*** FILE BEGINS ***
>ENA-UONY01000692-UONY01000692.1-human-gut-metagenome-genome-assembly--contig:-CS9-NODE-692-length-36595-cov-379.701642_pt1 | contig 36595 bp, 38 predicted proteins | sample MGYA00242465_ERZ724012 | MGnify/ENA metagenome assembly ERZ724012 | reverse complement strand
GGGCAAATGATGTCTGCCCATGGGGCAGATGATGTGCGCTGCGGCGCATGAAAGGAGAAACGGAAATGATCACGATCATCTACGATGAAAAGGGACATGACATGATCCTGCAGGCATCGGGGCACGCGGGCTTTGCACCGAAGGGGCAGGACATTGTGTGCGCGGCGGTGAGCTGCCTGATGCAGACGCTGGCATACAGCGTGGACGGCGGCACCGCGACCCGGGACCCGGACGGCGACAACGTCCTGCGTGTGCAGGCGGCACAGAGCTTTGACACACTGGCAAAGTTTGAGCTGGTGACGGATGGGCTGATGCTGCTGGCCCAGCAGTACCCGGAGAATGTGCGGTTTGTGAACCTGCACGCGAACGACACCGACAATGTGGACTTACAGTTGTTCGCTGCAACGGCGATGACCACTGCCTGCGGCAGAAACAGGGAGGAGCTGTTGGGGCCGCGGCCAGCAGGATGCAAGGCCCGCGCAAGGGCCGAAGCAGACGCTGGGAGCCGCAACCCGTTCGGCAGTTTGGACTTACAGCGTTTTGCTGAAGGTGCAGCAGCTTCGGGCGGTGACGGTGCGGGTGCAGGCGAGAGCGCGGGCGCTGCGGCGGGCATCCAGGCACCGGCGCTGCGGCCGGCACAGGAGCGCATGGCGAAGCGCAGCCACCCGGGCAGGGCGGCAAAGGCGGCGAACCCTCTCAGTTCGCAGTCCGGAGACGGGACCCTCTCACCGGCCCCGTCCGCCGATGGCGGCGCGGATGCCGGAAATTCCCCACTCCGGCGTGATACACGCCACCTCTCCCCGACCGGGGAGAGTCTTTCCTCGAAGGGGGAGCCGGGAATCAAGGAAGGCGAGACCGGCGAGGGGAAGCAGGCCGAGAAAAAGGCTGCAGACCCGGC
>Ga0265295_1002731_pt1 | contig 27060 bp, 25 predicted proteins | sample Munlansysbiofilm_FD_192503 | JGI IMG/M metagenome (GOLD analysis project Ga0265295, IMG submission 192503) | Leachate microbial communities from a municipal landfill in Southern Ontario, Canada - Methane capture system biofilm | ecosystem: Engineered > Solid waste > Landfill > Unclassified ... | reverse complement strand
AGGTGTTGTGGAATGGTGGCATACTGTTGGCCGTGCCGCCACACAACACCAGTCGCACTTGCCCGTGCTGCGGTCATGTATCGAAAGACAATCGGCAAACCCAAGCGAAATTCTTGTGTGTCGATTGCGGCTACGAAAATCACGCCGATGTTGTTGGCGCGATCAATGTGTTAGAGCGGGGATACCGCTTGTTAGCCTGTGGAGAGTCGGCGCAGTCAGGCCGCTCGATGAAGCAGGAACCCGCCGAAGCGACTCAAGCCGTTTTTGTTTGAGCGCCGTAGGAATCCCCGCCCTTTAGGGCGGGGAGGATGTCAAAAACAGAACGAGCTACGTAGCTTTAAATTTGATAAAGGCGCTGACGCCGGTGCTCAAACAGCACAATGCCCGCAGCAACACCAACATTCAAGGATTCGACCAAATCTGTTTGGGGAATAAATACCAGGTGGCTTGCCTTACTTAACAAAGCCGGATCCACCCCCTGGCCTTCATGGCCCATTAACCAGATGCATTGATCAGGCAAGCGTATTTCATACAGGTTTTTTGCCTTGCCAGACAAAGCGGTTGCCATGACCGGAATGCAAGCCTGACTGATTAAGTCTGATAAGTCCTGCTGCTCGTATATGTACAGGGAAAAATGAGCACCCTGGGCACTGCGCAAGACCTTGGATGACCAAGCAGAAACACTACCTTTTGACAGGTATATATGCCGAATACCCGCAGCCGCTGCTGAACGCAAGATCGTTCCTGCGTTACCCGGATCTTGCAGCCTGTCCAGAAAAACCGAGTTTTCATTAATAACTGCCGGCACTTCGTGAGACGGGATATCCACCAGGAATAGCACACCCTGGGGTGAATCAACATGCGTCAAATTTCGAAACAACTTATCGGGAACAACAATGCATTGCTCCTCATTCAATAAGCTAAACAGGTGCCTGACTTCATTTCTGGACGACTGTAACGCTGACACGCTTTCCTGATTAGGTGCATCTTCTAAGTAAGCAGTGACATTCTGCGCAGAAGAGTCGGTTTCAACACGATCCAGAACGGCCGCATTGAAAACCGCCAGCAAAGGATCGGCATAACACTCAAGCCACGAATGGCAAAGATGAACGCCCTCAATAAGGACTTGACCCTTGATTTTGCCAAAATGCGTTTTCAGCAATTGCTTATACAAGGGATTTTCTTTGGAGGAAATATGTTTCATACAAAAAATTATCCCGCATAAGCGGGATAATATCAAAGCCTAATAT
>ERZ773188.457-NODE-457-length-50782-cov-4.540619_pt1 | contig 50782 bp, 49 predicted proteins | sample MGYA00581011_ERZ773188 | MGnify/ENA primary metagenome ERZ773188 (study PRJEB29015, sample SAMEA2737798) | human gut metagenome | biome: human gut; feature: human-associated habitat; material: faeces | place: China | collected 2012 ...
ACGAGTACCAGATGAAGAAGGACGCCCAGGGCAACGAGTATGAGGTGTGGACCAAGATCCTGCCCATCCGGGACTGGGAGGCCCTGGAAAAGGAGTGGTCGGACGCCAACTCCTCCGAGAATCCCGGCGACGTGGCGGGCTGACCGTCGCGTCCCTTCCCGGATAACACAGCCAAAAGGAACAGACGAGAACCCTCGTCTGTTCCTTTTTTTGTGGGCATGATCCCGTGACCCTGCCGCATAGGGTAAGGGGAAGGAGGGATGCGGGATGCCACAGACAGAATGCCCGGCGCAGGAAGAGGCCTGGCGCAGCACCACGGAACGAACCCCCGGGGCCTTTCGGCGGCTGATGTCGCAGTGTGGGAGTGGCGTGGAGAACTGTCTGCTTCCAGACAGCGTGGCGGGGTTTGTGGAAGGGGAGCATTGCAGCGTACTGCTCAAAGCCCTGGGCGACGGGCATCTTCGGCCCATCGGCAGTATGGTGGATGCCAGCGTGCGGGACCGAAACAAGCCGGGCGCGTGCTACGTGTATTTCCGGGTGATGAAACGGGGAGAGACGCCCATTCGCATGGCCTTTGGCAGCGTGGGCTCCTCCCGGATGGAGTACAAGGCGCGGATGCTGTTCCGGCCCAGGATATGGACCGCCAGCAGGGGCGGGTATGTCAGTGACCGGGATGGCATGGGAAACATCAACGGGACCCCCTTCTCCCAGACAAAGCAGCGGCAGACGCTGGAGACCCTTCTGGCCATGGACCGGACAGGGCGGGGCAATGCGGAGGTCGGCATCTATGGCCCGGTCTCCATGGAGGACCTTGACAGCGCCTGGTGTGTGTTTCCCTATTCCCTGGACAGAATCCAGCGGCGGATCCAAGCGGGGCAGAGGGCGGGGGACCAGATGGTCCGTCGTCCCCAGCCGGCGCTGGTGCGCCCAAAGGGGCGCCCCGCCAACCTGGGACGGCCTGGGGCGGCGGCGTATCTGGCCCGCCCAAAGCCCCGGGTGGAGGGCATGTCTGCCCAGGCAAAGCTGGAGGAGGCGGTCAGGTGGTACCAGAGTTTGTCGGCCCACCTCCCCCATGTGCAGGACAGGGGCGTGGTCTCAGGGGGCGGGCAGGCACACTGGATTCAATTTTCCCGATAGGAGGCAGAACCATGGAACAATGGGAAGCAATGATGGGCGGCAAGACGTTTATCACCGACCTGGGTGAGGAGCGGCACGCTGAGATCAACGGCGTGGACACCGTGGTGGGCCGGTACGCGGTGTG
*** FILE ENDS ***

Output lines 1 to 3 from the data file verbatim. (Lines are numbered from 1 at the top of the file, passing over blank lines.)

>ENA-UONY01000692-UONY01000692.1-human-gut-metagenome-genome-assembly--contig:-CS9-NODE-692-length-36595-cov-379.701642_pt1 | contig 36595 bp, 38 predicted proteins | sample MGYA00242465_ERZ724012 | MGnify/ENA metagenome assembly ERZ724012 | reverse complement strand
GGGCAAATGATGTCTGCCCATGGGGCAGATGATGTGCGCTGCGGCGCATGAAAGGAGAAACGGAAATGATCACGATCATCTACGATGAAAAGGGACATGACATGATCCTGCAGGCATCGGGGCACGCGGGCTTTGCACCGAAGGGGCAGGACATTGTGTGCGCGGCGGTGAGCTGCCTGATGCAGACGCTGGCATACAGCGTGGACGGCGGCACCGCGACCCGGGACCCGGACGGCGACAACGTCCTGCGTGTGCAGGCGGCACAGAGCTTTGACACACTGGCAAAGTTTGAGCTGGTGACGGATGGGCTGATGCTGCTGGCCCAGCAGTACCCGGAGAATGTGCGGTTTGTGAACCTGCACGCGAACGACACCGACAATGTGGACTTACAGTTGTTCGCTGCAACGGCGATGACCACTGCCTGCGGCAGAAACAGGGAGGAGCTGTTGGGGCCGCGGCCAGCAGGATGCAAGGCCCGCGCAAGGGCCGAAGCAGACGCTGGGAGCCGCAACCCGTTCGGCAGTTTGGACTTACAGCGTTTTGCTGAAGGTGCAGCAGCTTCGGGCGGTGACGGTGCGGGTGCAGGCGAGAGCGCGGGCGCTGCGGCGGGCATCCAGGCACCGGCGCTGCGGCCGGCACAGGAGCGCATGGCGAAGCGCAGCCACCCGGGCAGGGCGGCAAAGGCGGCGAACCCTCTCAGTTCGCAGTCCGGAGACGGGACCCTCTCACCGGCCCCGTCCGCCGATGGCGGCGCGGATGCCGGAAATTCCCCACTCCGGCGTGATACACGCCACCTCTCCCCGACCGGGGAGAGTCTTTCCTCGAAGGGGGAGCCGGGAATCAAGGAAGGCGAGACCGGCGAGGGGAAGCAGGCCGAGAAAAAGGCTGCAGACCCGGC
>Ga0265295_1002731_pt1 | contig 27060 bp, 25 predicted proteins | sample Munlansysbiofilm_FD_192503 | JGI IMG/M metagenome (GOLD analysis project Ga0265295, IMG submission 192503) | Leachate microbial communities from a municipal landfill in Southern Ontario, Canada - Methane capture system biofilm | ecosystem: Engineered > Solid waste > Landfill > Unclassified ... | reverse complement strand